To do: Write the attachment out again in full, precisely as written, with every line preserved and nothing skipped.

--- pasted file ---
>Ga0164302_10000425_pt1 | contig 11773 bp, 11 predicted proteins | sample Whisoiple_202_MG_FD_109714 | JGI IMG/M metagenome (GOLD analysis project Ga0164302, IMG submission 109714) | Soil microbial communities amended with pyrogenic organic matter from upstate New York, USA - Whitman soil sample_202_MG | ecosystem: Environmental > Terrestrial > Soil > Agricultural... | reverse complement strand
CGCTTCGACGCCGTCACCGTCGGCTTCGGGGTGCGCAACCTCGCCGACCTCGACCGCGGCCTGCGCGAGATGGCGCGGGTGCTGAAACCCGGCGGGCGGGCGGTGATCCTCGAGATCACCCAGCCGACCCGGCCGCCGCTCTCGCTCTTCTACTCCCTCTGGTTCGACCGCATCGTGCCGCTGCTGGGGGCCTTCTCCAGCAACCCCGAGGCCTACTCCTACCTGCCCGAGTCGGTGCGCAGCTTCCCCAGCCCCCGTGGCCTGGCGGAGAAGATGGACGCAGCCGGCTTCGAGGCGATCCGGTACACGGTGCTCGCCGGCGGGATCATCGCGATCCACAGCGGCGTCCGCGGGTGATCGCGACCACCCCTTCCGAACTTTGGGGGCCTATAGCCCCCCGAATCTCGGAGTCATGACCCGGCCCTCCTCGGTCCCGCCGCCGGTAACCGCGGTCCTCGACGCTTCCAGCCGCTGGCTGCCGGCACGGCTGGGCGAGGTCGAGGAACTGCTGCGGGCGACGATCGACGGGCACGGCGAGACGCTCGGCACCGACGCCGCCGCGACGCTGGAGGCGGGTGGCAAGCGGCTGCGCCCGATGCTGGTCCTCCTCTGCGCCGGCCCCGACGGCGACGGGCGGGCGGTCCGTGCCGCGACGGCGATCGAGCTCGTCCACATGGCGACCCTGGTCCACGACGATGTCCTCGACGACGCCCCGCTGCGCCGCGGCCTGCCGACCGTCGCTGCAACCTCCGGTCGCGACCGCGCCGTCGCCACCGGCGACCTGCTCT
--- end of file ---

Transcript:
>Ga0164302_10000425_pt1 | contig 11773 bp, 11 predicted proteins | sample Whisoiple_202_MG_FD_109714 | JGI IMG/M metagenome (GOLD analysis project Ga0164302, IMG submission 109714) | Soil microbial communities amended with pyrogenic organic matter from upstate New York, USA - Whitman soil sample_202_MG | ecosystem: Environmental > Terrestrial > Soil > Agricultural... | reverse complement strand
CGCTTCGACGCCGTCACCGTCGGCTTCGGGGTGCGCAACCTCGCCGACCTCGACCGCGGCCTGCGCGAGATGGCGCGGGTGCTGAAACCCGGCGGGCGGGCGGTGATCCTCGAGATCACCCAGCCGACCCGGCCGCCGCTCTCGCTCTTCTACTCCCTCTGGTTCGACCGCATCGTGCCGCTGCTGGGGGCCTTCTCCAGCAACCCCGAGGCCTACTCCTACCTGCCCGAGTCGGTGCGCAGCTTCCCCAGCCCCCGTGGCCTGGCGGAGAAGATGGACGCAGCCGGCTTCGAGGCGATCCGGTACACGGTGCTCGCCGGCGGGATCATCGCGATCCACAGCGGCGTCCGCGGGTGATCGCGACCACCCCTTCCGAACTTTGGGGGCCTATAGCCCCCCGAATCTCGGAGTCATGACCCGGCCCTCCTCGGTCCCGCCGCCGGTAACCGCGGTCCTCGACGCTTCCAGCCGCTGGCTGCCGGCACGGCTGGGCGAGGTCGAGGAACTGCTGCGGGCGACGATCGACGGGCACGGCGAGACGCTCGGCACCGACGCCGCCGCGACGCTGGAGGCGGGTGGCAAGCGGCTGCGCCCGATGCTGGTCCTCCTCTGCGCCGGCCCCGACGGCGACGGGCGGGCGGTCCGTGCCGCGACGGCGATCGAGCTCGTCCACATGGCGACCCTGGTCCACGACGATGTCCTCGACGACGCCCCGCTGCGCCGCGGCCTGCCGACCGTCGCTGCAACCTCCGGTCGCGACCGCGCCGTCGCCACCGGCGACCTGCTCT